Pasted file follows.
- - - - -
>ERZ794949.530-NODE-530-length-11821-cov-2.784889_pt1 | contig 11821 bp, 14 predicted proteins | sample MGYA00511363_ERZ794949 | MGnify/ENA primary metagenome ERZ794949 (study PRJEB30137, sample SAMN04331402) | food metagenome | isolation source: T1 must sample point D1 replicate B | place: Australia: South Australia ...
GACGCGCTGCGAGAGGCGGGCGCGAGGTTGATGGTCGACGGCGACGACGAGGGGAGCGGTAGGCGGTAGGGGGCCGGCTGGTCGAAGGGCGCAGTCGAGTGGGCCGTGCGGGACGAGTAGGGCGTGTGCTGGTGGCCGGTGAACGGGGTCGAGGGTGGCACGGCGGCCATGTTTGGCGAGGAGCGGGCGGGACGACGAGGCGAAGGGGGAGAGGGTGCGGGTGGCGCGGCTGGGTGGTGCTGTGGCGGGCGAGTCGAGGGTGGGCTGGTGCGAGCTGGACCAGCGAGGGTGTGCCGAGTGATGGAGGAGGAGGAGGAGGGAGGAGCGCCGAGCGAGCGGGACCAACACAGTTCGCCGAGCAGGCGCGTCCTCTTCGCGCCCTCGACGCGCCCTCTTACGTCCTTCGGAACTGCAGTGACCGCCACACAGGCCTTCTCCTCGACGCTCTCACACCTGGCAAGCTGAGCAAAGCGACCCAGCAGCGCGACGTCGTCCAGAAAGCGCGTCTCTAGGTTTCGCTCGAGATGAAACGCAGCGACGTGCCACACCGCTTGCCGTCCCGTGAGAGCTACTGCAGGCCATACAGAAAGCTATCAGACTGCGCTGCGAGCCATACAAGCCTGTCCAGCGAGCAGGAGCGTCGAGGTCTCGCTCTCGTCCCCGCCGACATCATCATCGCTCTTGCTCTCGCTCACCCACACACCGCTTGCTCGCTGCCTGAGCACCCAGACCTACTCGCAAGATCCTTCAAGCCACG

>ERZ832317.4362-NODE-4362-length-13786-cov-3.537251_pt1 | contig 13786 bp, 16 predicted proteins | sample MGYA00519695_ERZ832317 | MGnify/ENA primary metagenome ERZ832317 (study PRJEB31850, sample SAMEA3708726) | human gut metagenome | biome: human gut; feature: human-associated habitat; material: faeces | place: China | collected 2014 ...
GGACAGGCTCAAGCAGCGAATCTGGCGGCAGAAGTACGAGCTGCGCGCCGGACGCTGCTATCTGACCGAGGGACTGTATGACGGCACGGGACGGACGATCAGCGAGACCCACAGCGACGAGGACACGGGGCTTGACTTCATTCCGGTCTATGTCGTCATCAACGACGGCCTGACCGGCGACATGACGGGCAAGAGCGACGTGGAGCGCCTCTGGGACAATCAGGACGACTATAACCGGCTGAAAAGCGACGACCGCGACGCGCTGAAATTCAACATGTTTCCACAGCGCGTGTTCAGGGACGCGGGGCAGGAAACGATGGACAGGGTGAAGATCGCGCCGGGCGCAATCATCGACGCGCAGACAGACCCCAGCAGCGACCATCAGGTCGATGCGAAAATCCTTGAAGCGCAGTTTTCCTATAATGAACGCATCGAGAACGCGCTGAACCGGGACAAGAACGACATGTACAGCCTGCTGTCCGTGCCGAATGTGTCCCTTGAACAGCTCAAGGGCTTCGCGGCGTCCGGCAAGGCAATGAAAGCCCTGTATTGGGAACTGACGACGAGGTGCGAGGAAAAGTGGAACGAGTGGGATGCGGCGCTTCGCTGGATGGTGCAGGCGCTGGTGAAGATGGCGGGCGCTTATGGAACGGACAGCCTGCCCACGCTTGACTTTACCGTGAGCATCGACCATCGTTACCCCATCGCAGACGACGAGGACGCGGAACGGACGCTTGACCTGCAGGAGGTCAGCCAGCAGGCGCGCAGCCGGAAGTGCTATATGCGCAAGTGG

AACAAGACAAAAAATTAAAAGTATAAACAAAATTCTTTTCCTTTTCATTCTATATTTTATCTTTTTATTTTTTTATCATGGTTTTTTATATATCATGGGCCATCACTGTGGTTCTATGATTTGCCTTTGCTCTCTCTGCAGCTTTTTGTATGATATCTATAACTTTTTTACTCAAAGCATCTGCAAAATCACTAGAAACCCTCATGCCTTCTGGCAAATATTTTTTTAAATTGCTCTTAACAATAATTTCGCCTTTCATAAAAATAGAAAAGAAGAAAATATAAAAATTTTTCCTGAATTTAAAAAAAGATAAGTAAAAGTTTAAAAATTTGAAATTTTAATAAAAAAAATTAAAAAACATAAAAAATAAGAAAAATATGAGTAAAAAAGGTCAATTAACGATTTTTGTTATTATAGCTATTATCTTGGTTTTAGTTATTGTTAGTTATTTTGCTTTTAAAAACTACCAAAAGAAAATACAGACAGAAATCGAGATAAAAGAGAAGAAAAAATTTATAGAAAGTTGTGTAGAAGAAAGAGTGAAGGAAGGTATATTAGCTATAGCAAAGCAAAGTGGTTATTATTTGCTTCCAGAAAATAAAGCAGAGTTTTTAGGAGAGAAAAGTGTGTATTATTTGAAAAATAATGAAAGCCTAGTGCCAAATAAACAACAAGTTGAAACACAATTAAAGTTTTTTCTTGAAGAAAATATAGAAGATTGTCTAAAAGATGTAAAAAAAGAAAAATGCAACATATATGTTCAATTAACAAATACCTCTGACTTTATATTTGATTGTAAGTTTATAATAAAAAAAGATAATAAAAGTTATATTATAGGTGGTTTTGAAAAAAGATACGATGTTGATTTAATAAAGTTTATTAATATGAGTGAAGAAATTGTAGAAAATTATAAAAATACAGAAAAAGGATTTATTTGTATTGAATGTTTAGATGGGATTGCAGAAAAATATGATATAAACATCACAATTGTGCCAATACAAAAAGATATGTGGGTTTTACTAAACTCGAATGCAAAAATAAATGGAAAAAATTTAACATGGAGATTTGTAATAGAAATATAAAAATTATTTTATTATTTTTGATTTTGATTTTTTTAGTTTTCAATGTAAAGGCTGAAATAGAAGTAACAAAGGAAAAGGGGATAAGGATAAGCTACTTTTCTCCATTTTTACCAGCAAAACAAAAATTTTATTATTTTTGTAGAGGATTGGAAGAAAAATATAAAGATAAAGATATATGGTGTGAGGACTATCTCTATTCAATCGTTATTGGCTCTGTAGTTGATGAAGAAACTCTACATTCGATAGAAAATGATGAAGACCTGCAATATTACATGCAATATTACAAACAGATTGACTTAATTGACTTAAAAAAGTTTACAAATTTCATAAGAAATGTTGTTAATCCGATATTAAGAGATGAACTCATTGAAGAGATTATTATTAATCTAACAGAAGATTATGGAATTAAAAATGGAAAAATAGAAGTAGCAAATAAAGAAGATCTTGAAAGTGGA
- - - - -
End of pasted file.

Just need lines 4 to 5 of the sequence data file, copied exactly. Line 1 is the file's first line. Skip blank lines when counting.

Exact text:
GGACAGGCTCAAGCAGCGAATCTGGCGGCAGAAGTACGAGCTGCGCGCCGGACGCTGCTATCTGACCGAGGGACTGTATGACGGCACGGGACGGACGATCAGCGAGACCCACAGCGACGAGGACACGGGGCTTGACTTCATTCCGGTCTATGTCGTCATCAACGACGGCCTGACCGGCGACATGACGGGCAAGAGCGACGTGGAGCGCCTCTGGGACAATCAGGACGACTATAACCGGCTGAAAAGCGACGACCGCGACGCGCTGAAATTCAACATGTTTCCACAGCGCGTGTTCAGGGACGCGGGGCAGGAAACGATGGACAGGGTGAAGATCGCGCCGGGCGCAATCATCGACGCGCAGACAGACCCCAGCAGCGACCATCAGGTCGATGCGAAAATCCTTGAAGCGCAGTTTTCCTATAATGAACGCATCGAGAACGCGCTGAACCGGGACAAGAACGACATGTACAGCCTGCTGTCCGTGCCGAATGTGTCCCTTGAACAGCTCAAGGGCTTCGCGGCGTCCGGCAAGGCAATGAAAGCCCTGTATTGGGAACTGACGACGAGGTGCGAGGAAAAGTGGAACGAGTGGGATGCGGCGCTTCGCTGGATGGTGCAGGCGCTGGTGAAGATGGCGGGCGCTTATGGAACGGACAGCCTGCCCACGCTTGACTTTACCGTGAGCATCGACCATCGTTACCCCATCGCAGACGACGAGGACGCGGAACGGACGCTTGACCTGCAGGAGGTCAGCCAGCAGGCGCGCAGCCGGAAGTGCTATATGCGCAAGTGG

AACAAGACAAAAAATTAAAAGTATAAACAAAATTCTTTTCCTTTTCATTCTATATTTTATCTTTTTATTTTTTTATCATGGTTTTTTATATATCATGGGCCATCACTGTGGTTCTATGATTTGCCTTTGCTCTCTCTGCAGCTTTTTGTATGATATCTATAACTTTTTTACTCAAAGCATCTGCAAAATCACTAGAAACCCTCATGCCTTCTGGCAAATATTTTTTTAAATTGCTCTTAACAATAATTTCGCCTTTCATAAAAATAGAAAAGAAGAAAATATAAAAATTTTTCCTGAATTTAAAAAAAGATAAGTAAAAGTTTAAAAATTTGAAATTTTAATAAAAAAAATTAAAAAACATAAAAAATAAGAAAAATATGAGTAAAAAAGGTCAATTAACGATTTTTGTTATTATAGCTATTATCTTGGTTTTAGTTATTGTTAGTTATTTTGCTTTTAAAAACTACCAAAAGAAAATACAGACAGAAATCGAGATAAAAGAGAAGAAAAAATTTATAGAAAGTTGTGTAGAAGAAAGAGTGAAGGAAGGTATATTAGCTATAGCAAAGCAAAGTGGTTATTATTTGCTTCCAGAAAATAAAGCAGAGTTTTTAGGAGAGAAAAGTGTGTATTATTTGAAAAATAATGAAAGCCTAGTGCCAAATAAACAACAAGTTGAAACACAATTAAAGTTTTTTCTTGAAGAAAATATAGAAGATTGTCTAAAAGATGTAAAAAAAGAAAAATGCAACATATATGTTCAATTAACAAATACCTCTGACTTTATATTTGATTGTAAGTTTATAATAAAAAAAGATAATAAAAGTTATATTATAGGTGGTTTTGAAAAAAGATACGATGTTGATTTAATAAAGTTTATTAATATGAGTGAAGAAATTGTAGAAAATTATAAAAATACAGAAAAAGGATTTATTTGTATTGAATGTTTAGATGGGATTGCAGAAAAATATGATATAAACATCACAATTGTGCCAATACAAAAAGATATGTGGGTTTTACTAAACTCGAATGCAAAAATAAATGGAAAAAATTTAACATGGAGATTTGTAATAGAAATATAAAAATTATTTTATTATTTTTGATTTTGATTTTTTTAGTTTTCAATGTAAAGGCTGAAATAGAAGTAACAAAGGAAAAGGGGATAAGGATAAGCTACTTTTCTCCATTTTTACCAGCAAAACAAAAATTTTATTATTTTTGTAGAGGATTGGAAGAAAAATATAAAGATAAAGATATATGGTGTGAGGACTATCTCTATTCAATCGTTATTGGCTCTGTAGTTGATGAAGAAACTCTACATTCGATAGAAAATGATGAAGACCTGCAATATTACATGCAATATTACAAACAGATTGACTTAATTGACTTAAAAAAGTTTACAAATTTCATAAGAAATGTTGTTAATCCGATATTAAGAGATGAACTCATTGAAGAGATTATTATTAATCTAACAGAAGATTATGGAATTAAAAATGGAAAAATAGAAGTAGCAAATAAAGAAGATCTTGAAAGTGGA